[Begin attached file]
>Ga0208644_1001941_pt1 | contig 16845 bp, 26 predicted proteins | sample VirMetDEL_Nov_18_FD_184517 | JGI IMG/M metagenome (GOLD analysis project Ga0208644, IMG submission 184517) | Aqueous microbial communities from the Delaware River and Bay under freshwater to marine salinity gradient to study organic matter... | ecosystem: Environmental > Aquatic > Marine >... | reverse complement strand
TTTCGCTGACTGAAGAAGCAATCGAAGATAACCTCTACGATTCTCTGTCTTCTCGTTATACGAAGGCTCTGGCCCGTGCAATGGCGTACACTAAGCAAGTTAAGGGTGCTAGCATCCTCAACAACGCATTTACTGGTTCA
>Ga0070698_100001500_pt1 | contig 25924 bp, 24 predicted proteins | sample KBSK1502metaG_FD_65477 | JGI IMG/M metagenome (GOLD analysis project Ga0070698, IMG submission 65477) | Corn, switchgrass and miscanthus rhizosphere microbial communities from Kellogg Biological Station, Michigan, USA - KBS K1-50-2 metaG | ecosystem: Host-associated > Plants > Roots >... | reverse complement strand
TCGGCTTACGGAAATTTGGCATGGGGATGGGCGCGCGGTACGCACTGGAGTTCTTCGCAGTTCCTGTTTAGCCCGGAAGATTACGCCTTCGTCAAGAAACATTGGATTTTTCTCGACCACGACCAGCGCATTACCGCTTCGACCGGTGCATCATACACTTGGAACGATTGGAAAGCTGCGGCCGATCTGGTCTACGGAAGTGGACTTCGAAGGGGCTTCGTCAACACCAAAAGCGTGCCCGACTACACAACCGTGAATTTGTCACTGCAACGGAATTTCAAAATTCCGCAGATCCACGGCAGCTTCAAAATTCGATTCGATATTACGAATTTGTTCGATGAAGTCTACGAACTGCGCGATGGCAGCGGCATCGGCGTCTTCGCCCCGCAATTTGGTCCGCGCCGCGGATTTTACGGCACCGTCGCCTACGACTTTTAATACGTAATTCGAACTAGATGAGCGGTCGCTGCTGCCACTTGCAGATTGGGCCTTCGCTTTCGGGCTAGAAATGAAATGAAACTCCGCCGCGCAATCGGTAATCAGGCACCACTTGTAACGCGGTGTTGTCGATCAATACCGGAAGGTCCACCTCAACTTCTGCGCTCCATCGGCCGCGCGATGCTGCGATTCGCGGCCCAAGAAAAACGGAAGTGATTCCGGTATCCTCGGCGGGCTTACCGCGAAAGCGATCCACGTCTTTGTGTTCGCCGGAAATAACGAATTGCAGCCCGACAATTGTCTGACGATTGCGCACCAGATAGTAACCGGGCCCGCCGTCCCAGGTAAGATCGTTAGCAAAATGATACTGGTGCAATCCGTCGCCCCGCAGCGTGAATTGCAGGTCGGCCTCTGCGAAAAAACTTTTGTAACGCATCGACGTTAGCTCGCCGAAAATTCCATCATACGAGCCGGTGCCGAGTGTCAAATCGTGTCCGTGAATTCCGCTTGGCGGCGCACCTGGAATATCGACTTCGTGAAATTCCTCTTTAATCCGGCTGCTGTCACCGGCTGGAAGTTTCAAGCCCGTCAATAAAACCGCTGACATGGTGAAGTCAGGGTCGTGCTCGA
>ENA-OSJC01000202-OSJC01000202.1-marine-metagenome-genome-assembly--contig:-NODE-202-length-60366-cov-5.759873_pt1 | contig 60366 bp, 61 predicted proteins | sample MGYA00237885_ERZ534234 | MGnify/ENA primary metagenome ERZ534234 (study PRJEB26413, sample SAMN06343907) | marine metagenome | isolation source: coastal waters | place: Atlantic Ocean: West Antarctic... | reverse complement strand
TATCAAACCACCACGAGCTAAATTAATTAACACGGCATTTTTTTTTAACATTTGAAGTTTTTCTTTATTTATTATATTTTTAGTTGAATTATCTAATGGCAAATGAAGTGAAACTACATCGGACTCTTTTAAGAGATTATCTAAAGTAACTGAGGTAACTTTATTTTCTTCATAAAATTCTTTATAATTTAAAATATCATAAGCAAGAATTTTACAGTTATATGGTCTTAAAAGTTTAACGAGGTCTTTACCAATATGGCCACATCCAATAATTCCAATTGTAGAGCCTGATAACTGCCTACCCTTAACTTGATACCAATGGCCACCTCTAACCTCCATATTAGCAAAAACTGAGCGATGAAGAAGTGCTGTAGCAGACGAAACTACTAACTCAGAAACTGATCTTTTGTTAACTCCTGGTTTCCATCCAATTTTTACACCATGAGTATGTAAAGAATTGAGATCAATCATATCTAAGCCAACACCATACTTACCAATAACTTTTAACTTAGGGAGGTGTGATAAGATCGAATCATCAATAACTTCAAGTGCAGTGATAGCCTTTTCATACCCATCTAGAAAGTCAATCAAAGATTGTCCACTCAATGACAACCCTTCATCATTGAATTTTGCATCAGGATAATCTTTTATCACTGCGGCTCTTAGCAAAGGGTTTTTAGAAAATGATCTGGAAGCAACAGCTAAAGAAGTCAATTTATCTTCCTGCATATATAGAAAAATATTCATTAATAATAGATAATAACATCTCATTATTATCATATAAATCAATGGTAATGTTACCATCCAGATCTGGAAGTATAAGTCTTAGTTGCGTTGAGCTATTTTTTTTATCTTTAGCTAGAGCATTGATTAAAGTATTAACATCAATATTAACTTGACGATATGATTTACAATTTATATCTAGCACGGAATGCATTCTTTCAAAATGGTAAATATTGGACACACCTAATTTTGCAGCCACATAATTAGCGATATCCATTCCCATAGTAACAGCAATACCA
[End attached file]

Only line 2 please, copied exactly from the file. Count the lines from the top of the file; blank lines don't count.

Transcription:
TTTCGCTGACTGAAGAAGCAATCGAAGATAACCTCTACGATTCTCTGTCTTCTCGTTATACGAAGGCTCTGGCCCGTGCAATGGCGTACACTAAGCAAGTTAAGGGTGCTAGCATCCTCAACAACGCATTTACTGGTTCA